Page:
Arguably the most influential accessibility law in the U.S., the ADA of 1990 prohibits discrimination based on disability. It is also officially applicable to websites considered “public accommodations” by the U.S. Department of Justice. In addition, the ADA applies to large organizations and businesses with more than 15 employees.
Since WCAG 2.0 is not codified in law, businesses are not legally required to adopt their standards. However, the ADA and ACA forbid accessibility barriers that exclude those with disabilities. So, in effect, compliance with the WCAG is a valuable proxy for compliance with the ADA and ACA more generally.
Currently, there’s some flexibility in how business owners wish to build in more web inclusivity. Still, at Hafferi, we believe that voluntarily meeting WCAG standards makes good business sense and is the right thing to do. So we’re here to help you navigate the legal jargon and ensure you’re covered.
What do ADA, ACA, and WCAG have in common?
Each of the above is designed to ensure fair and equal access to online spaces for people of all abilities and competencies. Unfortunately, one in five of the world’s population has some form of disability. So, these code standards, inclusive design principles, and guidelines for web development enable those populations to use websites more efficiently.
When do companies have to comply with the rules?
Local and state government websites are required by law to be accessible to those with disabilities. Though there is some ambiguity, compliance with the WCAG is not mandatory for private businesses. Still, they must be accessible; in this case, the WCAG is the best model for achieving that.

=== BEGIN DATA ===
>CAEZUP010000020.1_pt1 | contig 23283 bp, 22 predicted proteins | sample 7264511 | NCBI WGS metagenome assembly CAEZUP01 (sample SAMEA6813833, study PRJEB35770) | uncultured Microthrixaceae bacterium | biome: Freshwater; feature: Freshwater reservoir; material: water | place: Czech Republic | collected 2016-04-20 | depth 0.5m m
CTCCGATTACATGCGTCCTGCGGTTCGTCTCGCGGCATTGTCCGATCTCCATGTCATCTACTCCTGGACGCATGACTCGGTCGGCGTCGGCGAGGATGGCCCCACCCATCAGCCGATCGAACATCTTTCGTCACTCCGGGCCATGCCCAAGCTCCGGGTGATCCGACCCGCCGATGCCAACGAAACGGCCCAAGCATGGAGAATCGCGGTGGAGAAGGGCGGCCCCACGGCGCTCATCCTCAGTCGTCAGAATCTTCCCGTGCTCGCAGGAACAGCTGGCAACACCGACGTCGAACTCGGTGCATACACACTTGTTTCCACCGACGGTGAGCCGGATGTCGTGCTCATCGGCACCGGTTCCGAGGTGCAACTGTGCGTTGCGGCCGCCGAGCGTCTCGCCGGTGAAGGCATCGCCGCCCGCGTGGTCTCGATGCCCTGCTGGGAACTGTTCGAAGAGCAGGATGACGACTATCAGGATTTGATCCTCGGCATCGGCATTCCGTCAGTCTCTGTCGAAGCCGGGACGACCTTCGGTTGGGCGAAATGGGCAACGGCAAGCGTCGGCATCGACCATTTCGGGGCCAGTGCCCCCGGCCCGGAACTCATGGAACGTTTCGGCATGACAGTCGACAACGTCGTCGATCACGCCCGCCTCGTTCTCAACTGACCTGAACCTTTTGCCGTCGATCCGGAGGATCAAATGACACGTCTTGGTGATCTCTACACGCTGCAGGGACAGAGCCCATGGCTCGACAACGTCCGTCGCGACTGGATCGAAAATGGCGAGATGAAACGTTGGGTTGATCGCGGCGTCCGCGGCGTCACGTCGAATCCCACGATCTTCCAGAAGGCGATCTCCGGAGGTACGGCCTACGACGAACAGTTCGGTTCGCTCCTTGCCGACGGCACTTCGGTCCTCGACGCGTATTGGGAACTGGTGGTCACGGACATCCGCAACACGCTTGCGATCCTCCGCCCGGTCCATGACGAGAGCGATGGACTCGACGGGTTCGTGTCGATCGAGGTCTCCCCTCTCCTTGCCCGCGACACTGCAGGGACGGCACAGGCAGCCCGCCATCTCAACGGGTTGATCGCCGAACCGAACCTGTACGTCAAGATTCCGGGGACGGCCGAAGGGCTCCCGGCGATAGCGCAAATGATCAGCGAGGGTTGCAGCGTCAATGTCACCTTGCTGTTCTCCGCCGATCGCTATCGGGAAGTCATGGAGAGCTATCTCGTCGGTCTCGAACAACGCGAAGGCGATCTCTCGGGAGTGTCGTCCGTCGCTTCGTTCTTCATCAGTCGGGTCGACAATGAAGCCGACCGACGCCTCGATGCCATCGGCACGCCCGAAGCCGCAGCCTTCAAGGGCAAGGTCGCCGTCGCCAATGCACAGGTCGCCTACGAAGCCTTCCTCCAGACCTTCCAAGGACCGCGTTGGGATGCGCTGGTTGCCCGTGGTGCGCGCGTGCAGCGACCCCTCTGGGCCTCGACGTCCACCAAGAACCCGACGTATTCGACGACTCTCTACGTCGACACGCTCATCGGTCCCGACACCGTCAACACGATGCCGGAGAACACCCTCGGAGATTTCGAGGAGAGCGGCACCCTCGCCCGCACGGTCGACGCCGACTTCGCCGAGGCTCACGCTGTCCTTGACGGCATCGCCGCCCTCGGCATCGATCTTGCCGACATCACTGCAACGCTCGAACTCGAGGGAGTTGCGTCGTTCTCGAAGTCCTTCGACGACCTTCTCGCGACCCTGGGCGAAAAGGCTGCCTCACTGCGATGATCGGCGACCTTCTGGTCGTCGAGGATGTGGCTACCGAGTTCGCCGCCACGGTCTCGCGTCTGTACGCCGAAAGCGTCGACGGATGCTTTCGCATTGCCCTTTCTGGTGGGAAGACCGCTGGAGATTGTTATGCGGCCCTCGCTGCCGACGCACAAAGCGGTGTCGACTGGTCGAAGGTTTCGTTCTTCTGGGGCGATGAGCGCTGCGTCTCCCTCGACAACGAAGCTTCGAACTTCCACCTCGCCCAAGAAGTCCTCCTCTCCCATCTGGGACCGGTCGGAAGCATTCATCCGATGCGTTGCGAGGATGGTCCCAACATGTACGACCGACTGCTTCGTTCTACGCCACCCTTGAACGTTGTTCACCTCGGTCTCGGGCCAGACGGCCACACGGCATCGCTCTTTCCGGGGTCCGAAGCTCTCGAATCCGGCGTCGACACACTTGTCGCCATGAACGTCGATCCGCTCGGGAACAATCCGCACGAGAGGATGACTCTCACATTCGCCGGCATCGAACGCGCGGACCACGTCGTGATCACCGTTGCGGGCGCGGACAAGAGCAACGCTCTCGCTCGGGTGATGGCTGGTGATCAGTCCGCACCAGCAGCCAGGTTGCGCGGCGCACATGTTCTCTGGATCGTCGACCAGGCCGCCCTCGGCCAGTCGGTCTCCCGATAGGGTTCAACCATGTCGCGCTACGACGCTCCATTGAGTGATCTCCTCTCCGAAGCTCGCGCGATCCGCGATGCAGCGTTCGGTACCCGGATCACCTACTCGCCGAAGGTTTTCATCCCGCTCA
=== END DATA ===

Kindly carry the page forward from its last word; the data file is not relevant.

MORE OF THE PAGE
The ADA and ACA prohibit discrimination based on disability, and the DOJ confirms that this includes websites. Though the ADA does not contain any technical guidelines, they defer to those in the WCAG.
What are the risks of litigation?
Although there isn’t any centralized source of information on how many website accessibility lawsuits are filed annually in the U.S. or Canada, the trend in recent years has been upward. According to specialists, the increase in lawsuits since 2017 can be as big as 300%. Besides, out-of-court settlements can cost businesses tens or maybe hundreds of thousands of dollars.
Simply put, being WCAG non-compliant places a business at an enormous risk of being sued, even if it’s not strictly illegal to be WCAG non-compliant. Since ADA civil lawsuits have been brought to non-compliant website owners, who have been ordered by the courts to make adjustments, it’s best to be prepared and take measures to protect your business and assist users with disabilities.
A win-win strategy for your business
Though navigating WCAG compliance can be daunting, an accessible website is also SEO-friendly, which is a win-win for your rankings. Forward-thinking business owners needn’t wait for a deadline to be proactive about accessibility. Instead, they can lead the way with business practices that simply do the right thing. At hafferi, we’ll work with you to ensure compliance while expanding your market reach and optimizing your web performance.